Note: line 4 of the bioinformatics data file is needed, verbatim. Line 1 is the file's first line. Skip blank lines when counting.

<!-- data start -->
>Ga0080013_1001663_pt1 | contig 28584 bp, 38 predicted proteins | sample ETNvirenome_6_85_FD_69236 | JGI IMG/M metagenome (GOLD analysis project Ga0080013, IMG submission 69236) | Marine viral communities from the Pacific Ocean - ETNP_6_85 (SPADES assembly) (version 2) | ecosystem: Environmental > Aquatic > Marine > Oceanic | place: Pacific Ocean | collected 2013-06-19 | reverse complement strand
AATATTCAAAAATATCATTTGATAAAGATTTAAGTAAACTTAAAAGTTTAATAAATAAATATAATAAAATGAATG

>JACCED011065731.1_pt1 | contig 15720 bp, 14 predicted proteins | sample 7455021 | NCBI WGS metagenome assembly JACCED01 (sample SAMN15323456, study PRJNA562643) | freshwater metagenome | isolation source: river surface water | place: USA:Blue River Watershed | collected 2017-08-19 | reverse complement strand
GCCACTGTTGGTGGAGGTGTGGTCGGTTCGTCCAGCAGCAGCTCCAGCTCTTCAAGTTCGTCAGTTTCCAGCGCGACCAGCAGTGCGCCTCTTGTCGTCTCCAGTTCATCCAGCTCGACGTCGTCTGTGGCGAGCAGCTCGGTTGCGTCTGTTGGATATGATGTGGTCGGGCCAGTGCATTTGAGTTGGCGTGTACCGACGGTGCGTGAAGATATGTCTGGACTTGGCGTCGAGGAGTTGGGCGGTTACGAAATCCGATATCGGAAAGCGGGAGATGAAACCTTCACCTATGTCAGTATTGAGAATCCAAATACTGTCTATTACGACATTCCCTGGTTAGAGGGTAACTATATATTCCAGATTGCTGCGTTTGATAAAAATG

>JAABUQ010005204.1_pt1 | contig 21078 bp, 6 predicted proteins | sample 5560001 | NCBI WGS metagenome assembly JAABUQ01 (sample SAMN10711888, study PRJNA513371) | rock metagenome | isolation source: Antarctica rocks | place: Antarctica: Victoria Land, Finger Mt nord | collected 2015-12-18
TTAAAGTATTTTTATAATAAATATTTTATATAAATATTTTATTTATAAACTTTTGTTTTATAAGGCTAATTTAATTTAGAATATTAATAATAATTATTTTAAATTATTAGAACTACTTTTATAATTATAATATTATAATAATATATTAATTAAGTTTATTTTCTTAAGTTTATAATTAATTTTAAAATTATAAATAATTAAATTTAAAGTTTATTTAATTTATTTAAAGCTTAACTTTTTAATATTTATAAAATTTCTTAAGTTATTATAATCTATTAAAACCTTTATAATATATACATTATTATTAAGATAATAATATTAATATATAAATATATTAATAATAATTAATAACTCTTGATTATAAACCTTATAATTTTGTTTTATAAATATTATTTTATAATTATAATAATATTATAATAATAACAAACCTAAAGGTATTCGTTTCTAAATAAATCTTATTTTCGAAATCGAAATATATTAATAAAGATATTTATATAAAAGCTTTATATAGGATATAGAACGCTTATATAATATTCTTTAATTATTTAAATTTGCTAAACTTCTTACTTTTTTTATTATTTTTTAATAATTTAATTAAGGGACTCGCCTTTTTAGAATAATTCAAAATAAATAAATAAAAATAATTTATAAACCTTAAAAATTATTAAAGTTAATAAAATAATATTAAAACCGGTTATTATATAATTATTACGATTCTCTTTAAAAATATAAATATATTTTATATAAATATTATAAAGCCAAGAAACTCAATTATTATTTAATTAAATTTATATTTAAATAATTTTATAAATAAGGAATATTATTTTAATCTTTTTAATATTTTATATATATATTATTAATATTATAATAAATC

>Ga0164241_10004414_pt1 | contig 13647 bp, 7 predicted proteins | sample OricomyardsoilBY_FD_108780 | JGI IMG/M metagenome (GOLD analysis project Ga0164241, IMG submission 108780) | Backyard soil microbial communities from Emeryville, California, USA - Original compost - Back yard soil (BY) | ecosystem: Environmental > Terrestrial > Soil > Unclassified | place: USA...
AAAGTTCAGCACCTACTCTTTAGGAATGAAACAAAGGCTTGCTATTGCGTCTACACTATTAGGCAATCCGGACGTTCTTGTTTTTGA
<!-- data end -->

GCCACTGTTGGTGGAGGTGTGGTCGGTTCGTCCAGCAGCAGCTCCAGCTCTTCAAGTTCGTCAGTTTCCAGCGCGACCAGCAGTGCGCCTCTTGTCGTCTCCAGTTCATCCAGCTCGACGTCGTCTGTGGCGAGCAGCTCGGTTGCGTCTGTTGGATATGATGTGGTCGGGCCAGTGCATTTGAGTTGGCGTGTACCGACGGTGCGTGAAGATATGTCTGGACTTGGCGTCGAGGAGTTGGGCGGTTACGAAATCCGATATCGGAAAGCGGGAGATGAAACCTTCACCTATGTCAGTATTGAGAATCCAAATACTGTCTATTACGACATTCCCTGGTTAGAGGGTAACTATATATTCCAGATTGCTGCGTTTGATAAAAATG